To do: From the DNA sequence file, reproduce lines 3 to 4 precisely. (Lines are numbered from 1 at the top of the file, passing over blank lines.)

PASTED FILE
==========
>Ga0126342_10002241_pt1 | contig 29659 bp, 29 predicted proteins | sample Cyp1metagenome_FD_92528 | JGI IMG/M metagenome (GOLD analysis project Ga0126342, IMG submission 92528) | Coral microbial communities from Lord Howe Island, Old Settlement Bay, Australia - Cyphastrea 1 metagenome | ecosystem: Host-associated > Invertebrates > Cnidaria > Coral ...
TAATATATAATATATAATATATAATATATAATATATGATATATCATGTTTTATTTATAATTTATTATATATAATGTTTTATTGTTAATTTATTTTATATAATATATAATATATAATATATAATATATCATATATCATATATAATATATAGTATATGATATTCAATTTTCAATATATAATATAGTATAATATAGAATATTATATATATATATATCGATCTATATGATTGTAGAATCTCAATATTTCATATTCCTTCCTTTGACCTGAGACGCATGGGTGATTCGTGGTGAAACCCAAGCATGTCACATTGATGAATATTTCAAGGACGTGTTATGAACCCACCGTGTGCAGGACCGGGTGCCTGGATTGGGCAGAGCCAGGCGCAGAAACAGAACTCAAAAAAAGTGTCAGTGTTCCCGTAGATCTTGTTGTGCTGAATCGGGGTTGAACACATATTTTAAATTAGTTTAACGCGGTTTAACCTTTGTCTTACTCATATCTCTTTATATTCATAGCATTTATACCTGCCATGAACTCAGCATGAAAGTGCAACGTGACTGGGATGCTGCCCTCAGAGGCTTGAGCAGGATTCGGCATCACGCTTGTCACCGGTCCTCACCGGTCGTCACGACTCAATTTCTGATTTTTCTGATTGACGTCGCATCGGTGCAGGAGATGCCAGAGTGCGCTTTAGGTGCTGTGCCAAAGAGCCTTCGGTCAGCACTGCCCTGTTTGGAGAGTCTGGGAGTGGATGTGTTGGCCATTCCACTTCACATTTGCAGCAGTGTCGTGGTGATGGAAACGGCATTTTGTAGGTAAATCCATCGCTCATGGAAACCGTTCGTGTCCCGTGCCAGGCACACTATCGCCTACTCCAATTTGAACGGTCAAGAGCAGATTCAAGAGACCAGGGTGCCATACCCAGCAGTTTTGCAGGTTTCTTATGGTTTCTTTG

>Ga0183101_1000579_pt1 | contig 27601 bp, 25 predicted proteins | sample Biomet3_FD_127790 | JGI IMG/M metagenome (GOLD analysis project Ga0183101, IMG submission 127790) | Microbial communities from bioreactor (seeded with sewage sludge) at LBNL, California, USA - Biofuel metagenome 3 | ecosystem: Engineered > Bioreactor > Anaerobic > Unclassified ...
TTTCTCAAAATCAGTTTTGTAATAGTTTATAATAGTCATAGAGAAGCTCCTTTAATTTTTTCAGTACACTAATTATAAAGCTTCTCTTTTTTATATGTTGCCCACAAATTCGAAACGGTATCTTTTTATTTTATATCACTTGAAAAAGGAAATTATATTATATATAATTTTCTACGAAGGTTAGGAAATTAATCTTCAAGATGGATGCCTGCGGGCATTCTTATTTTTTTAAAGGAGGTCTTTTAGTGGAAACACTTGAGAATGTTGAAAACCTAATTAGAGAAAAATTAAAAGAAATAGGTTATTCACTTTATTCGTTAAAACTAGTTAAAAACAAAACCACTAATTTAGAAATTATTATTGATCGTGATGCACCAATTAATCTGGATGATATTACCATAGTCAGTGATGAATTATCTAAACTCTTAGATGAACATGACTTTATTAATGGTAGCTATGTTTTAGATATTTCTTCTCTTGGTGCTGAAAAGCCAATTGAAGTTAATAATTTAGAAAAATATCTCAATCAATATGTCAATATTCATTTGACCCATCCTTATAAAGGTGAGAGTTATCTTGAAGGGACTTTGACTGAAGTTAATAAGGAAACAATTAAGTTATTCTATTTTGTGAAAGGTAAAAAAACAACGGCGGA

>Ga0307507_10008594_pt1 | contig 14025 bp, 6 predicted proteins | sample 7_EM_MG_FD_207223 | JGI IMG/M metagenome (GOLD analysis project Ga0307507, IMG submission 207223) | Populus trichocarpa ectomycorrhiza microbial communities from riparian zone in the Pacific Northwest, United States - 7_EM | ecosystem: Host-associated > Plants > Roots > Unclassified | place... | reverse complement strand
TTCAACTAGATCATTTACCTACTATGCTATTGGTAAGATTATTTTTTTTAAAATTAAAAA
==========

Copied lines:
>Ga0183101_1000579_pt1 | contig 27601 bp, 25 predicted proteins | sample Biomet3_FD_127790 | JGI IMG/M metagenome (GOLD analysis project Ga0183101, IMG submission 127790) | Microbial communities from bioreactor (seeded with sewage sludge) at LBNL, California, USA - Biofuel metagenome 3 | ecosystem: Engineered > Bioreactor > Anaerobic > Unclassified ...
TTTCTCAAAATCAGTTTTGTAATAGTTTATAATAGTCATAGAGAAGCTCCTTTAATTTTTTCAGTACACTAATTATAAAGCTTCTCTTTTTTATATGTTGCCCACAAATTCGAAACGGTATCTTTTTATTTTATATCACTTGAAAAAGGAAATTATATTATATATAATTTTCTACGAAGGTTAGGAAATTAATCTTCAAGATGGATGCCTGCGGGCATTCTTATTTTTTTAAAGGAGGTCTTTTAGTGGAAACACTTGAGAATGTTGAAAACCTAATTAGAGAAAAATTAAAAGAAATAGGTTATTCACTTTATTCGTTAAAACTAGTTAAAAACAAAACCACTAATTTAGAAATTATTATTGATCGTGATGCACCAATTAATCTGGATGATATTACCATAGTCAGTGATGAATTATCTAAACTCTTAGATGAACATGACTTTATTAATGGTAGCTATGTTTTAGATATTTCTTCTCTTGGTGCTGAAAAGCCAATTGAAGTTAATAATTTAGAAAAATATCTCAATCAATATGTCAATATTCATTTGACCCATCCTTATAAAGGTGAGAGTTATCTTGAAGGGACTTTGACTGAAGTTAATAAGGAAACAATTAAGTTATTCTATTTTGTGAAAGGTAAAAAAACAACGGCGGA